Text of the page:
At least once a month I get an email from someone or another offering to teach me (for a fee!) how to take advantage of cloud computing so that my 'business can prosper'. The blurb is always the same and goes along the lines of ‘how to use free tools on the Internet to make life and work more manageable’.

I have no doubt that many small business owners who are conscious of reducing their capital expenditure and increasing productivity take up these offers, but it makes me wonder whether these self proclaimed cloud experts are really aware of the legal implications for migrating IT infrastructure to the public cloud. In practice, I’m guessing that the cloud expert would tell me how to install the Dropbox or Google Drive client software, move my important files & folders across, wait for everything to sync up, then show me the way of the future by opening an Excel spreadsheet on my iPhone.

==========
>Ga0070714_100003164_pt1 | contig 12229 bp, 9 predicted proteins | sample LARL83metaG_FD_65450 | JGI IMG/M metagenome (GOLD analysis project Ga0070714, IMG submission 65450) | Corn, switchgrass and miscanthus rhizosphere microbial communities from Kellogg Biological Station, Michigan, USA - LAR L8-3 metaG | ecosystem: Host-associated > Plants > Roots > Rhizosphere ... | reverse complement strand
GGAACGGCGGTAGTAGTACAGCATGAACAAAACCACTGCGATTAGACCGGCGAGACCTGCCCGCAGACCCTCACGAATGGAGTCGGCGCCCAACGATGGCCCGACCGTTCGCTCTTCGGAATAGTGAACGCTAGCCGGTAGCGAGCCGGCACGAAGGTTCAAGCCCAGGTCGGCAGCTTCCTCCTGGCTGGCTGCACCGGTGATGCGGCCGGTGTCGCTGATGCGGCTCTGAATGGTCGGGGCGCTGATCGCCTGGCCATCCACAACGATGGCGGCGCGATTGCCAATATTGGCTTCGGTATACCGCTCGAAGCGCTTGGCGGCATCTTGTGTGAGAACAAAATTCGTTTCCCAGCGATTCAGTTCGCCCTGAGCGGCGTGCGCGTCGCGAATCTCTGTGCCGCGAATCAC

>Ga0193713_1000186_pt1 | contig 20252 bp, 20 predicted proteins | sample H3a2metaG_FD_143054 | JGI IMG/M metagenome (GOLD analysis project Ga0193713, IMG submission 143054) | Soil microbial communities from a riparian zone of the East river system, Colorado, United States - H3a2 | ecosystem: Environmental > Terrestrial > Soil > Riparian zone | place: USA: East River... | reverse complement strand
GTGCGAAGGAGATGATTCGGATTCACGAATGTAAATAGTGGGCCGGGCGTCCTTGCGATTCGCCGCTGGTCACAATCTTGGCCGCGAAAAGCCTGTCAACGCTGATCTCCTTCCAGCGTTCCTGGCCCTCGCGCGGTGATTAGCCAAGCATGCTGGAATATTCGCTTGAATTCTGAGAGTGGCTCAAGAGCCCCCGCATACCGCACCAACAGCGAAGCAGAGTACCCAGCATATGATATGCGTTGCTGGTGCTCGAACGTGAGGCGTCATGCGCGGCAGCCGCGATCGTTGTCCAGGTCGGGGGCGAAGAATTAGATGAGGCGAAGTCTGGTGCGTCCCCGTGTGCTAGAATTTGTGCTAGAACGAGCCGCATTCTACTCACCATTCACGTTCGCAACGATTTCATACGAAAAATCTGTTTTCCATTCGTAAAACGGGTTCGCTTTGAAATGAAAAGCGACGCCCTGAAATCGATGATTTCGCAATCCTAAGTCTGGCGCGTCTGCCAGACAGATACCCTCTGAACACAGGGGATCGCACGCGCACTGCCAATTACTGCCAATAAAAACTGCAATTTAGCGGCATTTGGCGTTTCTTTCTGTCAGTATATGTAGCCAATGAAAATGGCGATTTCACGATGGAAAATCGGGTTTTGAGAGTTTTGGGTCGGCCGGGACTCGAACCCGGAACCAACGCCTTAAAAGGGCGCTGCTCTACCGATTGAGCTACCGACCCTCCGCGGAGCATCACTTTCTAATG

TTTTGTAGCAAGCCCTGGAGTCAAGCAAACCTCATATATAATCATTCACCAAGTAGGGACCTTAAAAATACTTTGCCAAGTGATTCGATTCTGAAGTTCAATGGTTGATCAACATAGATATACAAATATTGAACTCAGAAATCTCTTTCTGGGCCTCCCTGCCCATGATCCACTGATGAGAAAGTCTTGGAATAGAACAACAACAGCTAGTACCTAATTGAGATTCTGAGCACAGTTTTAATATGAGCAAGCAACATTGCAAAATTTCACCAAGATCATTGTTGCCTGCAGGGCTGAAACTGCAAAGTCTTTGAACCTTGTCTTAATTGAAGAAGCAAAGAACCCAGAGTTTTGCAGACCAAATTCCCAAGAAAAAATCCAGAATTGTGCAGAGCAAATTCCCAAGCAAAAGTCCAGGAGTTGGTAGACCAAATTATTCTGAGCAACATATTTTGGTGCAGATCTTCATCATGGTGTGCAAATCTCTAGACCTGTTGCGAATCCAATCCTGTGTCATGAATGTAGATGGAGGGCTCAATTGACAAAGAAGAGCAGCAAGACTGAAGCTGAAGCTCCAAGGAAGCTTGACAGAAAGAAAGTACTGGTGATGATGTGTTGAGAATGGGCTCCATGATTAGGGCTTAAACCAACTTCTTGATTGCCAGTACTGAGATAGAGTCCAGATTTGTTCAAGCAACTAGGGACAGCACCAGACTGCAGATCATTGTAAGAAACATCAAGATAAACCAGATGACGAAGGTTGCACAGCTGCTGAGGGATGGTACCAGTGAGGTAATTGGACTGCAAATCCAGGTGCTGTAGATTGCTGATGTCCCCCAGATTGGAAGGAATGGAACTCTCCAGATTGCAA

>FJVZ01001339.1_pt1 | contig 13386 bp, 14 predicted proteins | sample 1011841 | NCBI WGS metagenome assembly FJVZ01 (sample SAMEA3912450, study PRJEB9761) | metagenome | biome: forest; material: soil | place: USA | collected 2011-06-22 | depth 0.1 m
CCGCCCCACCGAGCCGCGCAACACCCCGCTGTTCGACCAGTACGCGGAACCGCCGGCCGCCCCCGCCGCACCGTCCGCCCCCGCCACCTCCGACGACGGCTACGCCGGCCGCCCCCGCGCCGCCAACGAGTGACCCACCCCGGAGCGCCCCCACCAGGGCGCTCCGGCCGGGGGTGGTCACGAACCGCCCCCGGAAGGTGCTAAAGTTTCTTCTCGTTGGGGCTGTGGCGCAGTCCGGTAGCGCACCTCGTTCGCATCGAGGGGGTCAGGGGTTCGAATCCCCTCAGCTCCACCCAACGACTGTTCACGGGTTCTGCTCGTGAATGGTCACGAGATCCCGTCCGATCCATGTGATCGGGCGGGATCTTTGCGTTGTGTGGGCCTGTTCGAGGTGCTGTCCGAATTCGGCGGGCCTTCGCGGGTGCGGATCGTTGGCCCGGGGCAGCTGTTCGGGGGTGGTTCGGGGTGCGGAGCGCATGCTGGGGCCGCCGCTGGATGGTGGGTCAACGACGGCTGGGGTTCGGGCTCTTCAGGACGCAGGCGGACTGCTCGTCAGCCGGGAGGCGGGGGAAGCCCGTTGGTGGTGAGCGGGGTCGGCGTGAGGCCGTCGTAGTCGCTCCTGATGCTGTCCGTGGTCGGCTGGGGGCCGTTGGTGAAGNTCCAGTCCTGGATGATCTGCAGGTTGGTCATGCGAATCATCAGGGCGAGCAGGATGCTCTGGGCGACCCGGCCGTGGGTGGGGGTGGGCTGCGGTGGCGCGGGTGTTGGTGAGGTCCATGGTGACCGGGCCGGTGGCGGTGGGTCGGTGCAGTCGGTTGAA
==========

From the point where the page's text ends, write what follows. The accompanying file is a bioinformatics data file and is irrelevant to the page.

As you might suspect, there is a little more to it than that. The legal implications of placing your valuable data into the public cloud are not to be ignored.

Let me be clear: putting your data onto a public cloud service does not mean it will be openly available to the world. A public cloud service is one such as Dropbox for storage (infrastructure-as-a-service or ‘IaaS') or FreeAgent for bookkeeping (software-as-a-service or ‘SaaS') - where your files or data are stored alongside that of other customers using the same hardware and is almost always off-premise. Your data is still supposed to be secured, encrypted and backed up - but because you’re sharing the service with others, the prices are lower. This isn’t a remotely new concept - web hosting providers like 1&1 have been offering shared hosting services for years with the option to upgrade to dedicated servers for an increased cost. The apparent upsides are clear: reduced costs on IT hardware, no need to worry about making backups, remote working becomes easier, etc. So what’s the problem?

Public cloud services operate in a different way to traditional IT outsourcing. The ‘old’ way of doing things is to get an expert in who will assess your needs, order the appropriate hardware, install it for you, then charge a hefty ongoing fee for maintenance and technical support. This would be done on a case-by-case basis and would most likely be accompanied by a lengthy outsourcing contract depending on the size of your operation.